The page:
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Newspaper Page Text
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"Is Mary Floral in?" asked the re- T
"Mary Floral, what do you want
with her? 1 am Mary Floral," spoke
the old lady. - .
"But your daughter, madam, is she
"I have no daughter, only sons,
two of them; .here is my oldest,
Frank; he is on strike with me," re
plied the. old lady.
It was a queer sort of a "strike"
the old lady told of in her broken
The past seven years of her "ex
istence" has been spent with Libby,
McNeill & Libby. For many years
previous she worked for other stock
yards firms during the rush seasons.
Her husband has worked all his life
for the packers; so has the eldest
son. There was a fair living when
tae three worked.
This little old woman went on
''strike" by herself. She has no
hopes of winning, but derives com
fort from the thought- hat she did
her duty by her solitary strike, and
exults that she still holds her brass
work check No. 118.
She carried that check for seven
years. It showed that she "belong
ed" to Libby's. She was content to
carry it as long as she earned $6.50
a week to help her husband and keep
the youngest boy in schooL
Up until a few months ago Mrs.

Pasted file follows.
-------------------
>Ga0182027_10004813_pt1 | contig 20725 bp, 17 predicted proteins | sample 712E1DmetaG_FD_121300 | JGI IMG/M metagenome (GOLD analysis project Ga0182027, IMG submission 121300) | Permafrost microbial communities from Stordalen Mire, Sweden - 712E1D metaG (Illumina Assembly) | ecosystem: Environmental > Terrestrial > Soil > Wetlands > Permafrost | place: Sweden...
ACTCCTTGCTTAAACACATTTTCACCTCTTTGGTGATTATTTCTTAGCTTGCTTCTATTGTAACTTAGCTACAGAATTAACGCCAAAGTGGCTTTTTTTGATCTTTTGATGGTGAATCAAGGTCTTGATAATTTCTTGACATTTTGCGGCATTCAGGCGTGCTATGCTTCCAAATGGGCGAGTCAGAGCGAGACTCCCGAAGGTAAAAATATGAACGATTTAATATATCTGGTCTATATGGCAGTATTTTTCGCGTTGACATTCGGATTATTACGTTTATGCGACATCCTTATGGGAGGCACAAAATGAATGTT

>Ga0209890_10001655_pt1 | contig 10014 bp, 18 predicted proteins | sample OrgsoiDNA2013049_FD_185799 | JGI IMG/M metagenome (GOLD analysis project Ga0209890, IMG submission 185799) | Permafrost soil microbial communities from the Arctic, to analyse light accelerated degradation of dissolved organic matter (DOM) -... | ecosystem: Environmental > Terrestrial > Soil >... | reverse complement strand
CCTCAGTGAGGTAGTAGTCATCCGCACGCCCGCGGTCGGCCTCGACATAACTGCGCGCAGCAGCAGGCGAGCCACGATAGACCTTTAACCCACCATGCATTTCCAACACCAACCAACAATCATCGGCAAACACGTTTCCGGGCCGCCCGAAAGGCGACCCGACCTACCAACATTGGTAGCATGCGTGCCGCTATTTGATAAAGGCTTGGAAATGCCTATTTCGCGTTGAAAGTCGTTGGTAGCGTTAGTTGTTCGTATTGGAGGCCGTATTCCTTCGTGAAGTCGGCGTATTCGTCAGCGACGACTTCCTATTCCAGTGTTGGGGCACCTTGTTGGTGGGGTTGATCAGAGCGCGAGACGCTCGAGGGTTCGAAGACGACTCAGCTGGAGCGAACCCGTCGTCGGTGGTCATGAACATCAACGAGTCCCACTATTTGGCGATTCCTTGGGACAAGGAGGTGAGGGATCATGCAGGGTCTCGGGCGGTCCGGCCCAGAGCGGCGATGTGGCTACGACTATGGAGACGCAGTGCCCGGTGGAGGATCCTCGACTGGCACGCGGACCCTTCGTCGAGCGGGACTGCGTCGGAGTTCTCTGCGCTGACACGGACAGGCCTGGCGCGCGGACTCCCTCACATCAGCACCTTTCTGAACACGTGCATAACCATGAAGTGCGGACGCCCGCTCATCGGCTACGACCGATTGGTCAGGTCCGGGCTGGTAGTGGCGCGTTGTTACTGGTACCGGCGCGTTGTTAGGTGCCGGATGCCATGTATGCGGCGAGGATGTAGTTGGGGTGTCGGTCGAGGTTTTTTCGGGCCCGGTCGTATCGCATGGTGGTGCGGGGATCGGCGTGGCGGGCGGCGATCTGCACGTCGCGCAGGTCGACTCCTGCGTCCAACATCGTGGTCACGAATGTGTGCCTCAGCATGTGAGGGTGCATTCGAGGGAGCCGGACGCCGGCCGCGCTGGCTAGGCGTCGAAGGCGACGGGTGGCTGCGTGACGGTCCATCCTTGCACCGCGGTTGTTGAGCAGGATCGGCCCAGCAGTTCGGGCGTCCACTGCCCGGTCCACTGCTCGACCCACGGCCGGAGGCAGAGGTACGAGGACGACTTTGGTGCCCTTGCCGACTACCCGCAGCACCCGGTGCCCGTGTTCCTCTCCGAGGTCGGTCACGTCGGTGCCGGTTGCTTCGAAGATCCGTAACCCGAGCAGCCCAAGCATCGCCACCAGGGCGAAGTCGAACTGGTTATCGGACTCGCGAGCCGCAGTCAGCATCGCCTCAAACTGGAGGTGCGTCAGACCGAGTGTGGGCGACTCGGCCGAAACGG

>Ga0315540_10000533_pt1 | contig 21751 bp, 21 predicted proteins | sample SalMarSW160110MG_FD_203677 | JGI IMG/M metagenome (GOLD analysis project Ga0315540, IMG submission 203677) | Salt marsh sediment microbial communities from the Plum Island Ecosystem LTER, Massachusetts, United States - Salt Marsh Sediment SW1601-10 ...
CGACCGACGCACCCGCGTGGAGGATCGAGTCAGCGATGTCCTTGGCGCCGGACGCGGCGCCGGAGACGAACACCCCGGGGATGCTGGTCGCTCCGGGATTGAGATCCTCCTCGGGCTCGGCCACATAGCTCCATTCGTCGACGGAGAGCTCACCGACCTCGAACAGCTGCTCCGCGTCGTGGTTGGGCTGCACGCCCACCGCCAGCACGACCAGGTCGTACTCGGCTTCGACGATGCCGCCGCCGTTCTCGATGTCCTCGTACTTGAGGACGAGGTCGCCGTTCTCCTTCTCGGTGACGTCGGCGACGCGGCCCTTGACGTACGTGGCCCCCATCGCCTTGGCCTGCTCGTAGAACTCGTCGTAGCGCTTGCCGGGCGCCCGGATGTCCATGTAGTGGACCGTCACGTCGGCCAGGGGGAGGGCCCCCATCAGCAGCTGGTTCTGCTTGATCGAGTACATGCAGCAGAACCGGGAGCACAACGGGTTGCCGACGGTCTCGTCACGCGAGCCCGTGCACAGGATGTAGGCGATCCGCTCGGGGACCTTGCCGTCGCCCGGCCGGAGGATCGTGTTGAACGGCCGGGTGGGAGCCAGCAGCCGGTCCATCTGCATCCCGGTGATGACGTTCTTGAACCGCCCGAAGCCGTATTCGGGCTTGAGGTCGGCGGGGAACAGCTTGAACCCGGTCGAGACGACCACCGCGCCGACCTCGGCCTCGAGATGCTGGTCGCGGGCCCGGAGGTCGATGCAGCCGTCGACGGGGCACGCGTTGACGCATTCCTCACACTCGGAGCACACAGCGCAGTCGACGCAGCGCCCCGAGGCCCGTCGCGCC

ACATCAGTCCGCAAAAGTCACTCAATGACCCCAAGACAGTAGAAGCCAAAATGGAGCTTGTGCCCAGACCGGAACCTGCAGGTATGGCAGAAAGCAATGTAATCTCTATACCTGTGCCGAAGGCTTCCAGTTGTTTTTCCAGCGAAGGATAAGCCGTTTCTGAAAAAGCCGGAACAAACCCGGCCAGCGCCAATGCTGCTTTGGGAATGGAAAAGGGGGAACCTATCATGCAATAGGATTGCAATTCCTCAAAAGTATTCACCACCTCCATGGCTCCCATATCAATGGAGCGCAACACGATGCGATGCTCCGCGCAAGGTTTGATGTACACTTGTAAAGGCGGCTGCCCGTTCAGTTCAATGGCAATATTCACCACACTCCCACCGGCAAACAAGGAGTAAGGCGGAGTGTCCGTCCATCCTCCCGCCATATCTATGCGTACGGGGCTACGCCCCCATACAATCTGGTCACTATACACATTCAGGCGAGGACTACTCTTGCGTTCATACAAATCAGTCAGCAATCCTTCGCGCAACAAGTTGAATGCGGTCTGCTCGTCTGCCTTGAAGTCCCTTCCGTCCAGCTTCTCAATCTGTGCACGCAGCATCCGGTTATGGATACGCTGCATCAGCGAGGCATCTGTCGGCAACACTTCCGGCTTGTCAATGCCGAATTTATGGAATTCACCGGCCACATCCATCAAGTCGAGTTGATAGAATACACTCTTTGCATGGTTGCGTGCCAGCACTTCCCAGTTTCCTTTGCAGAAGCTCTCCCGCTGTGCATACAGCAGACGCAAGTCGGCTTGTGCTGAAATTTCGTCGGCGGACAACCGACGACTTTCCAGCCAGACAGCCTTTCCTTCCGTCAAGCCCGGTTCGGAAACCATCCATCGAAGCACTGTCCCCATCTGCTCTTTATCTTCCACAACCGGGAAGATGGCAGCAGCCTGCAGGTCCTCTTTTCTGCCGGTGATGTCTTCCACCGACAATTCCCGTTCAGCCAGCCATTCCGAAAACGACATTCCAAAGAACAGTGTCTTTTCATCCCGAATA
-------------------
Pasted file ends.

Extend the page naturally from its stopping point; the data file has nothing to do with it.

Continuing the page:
Floral had worked at putting handles
on lard cans. Then the company,
finding they could get more work for
less money, put a crew of boys doing
the same work on a piecework basis.
The boys did almost twice as much
work as the women and were paid
$1.50 a day.
Mrs. Floral was transfered along
with the rest of the women 'to the
hair shop. There her gnarled fingers
were too clumsy to handle the hairs.
Many broke. Unable to withstand
the abuse of the foreman she went on
strike. Her son was one of those put
to work in the tin shop, sa she took
him out on strike with her. i
He had been working for the differ
ent stock yards companies for many
years. How long he couldn't remem
ber. The reporter knows very little Ger
man. Losing track of Mrs. Floral's
story he asked the son to translate
for him. And Frank couldn't He
couldn't understand what his moth
er said to him. Sometimes it took her
many minutes to convey a thought
to him in a jargon of German, Polish
and English. The boy was asked why
he couldn't understand what his
mother said to him. He said that she
worked ever since he could remem
ber and that he also was taken from
school to help support the family be
fore he could speak German.
Bit by bit the story come out. Mrs.
Floral was at first suspicious. She
thought the reporter had come to
steal her little brass check.
Hans Floral, the husband, works
long hours and Frank is out looking
for a job. And the little woman sits
alone in the kitchen with a big torn
cat waiting her youngest son to to
come home from school. She is
teaching him German and he is try
ing to improve her English. She told
the reporter she wasn't trying to
learn very hard because she was "too
RIOT IN PORTUGAL REPUBLIC
Paris, Feb. 5. Riot assuming pro
portions of revolution broke out in
Lisbon last night and is continuing
today. Crowds are attacking repub
lican guards in Portuguese capital
and pillaging stores.
Biggest shakeup in police depart
ment in years is scheduled for early
next week. According to Chief Hea
ley, at least 15 captains will be
Leo Klockowski burned to death
while he slept in his tailor shop, 3332
Irving Park blvd. Brother Joseph,
ana uve children escaped from sec